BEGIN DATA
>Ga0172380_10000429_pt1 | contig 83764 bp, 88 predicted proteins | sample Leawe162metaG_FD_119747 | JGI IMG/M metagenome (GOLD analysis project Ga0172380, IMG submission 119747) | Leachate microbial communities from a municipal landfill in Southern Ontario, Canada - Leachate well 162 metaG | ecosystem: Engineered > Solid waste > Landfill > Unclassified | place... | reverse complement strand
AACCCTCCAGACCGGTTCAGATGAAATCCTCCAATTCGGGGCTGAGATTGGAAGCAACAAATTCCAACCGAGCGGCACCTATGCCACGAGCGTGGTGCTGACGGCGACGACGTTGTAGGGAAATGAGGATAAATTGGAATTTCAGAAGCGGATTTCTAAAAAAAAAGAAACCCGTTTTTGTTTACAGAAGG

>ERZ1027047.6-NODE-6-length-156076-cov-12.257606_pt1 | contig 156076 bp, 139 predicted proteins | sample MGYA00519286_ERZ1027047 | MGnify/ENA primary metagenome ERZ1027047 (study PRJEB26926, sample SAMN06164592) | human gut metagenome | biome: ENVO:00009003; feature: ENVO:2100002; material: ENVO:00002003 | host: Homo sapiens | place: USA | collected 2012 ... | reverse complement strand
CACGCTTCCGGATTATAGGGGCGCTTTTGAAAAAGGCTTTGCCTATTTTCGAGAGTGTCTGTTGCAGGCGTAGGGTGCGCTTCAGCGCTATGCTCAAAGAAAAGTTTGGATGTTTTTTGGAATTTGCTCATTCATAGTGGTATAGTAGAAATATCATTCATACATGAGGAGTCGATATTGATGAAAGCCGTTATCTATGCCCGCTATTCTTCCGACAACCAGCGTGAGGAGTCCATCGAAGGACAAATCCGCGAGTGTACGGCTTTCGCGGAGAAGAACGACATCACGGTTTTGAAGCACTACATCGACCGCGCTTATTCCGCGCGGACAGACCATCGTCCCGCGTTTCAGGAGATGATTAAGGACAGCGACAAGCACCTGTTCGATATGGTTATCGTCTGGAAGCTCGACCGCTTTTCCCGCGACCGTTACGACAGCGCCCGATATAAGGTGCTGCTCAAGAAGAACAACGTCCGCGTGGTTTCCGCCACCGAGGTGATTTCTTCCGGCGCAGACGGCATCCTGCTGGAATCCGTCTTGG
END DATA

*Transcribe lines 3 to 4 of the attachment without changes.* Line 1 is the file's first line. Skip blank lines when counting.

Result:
>ERZ1027047.6-NODE-6-length-156076-cov-12.257606_pt1 | contig 156076 bp, 139 predicted proteins | sample MGYA00519286_ERZ1027047 | MGnify/ENA primary metagenome ERZ1027047 (study PRJEB26926, sample SAMN06164592) | human gut metagenome | biome: ENVO:00009003; feature: ENVO:2100002; material: ENVO:00002003 | host: Homo sapiens | place: USA | collected 2012 ... | reverse complement strand
CACGCTTCCGGATTATAGGGGCGCTTTTGAAAAAGGCTTTGCCTATTTTCGAGAGTGTCTGTTGCAGGCGTAGGGTGCGCTTCAGCGCTATGCTCAAAGAAAAGTTTGGATGTTTTTTGGAATTTGCTCATTCATAGTGGTATAGTAGAAATATCATTCATACATGAGGAGTCGATATTGATGAAAGCCGTTATCTATGCCCGCTATTCTTCCGACAACCAGCGTGAGGAGTCCATCGAAGGACAAATCCGCGAGTGTACGGCTTTCGCGGAGAAGAACGACATCACGGTTTTGAAGCACTACATCGACCGCGCTTATTCCGCGCGGACAGACCATCGTCCCGCGTTTCAGGAGATGATTAAGGACAGCGACAAGCACCTGTTCGATATGGTTATCGTCTGGAAGCTCGACCGCTTTTCCCGCGACCGTTACGACAGCGCCCGATATAAGGTGCTGCTCAAGAAGAACAACGTCCGCGTGGTTTCCGCCACCGAGGTGATTTCTTCCGGCGCAGACGGCATCCTGCTGGAATCCGTCTTGG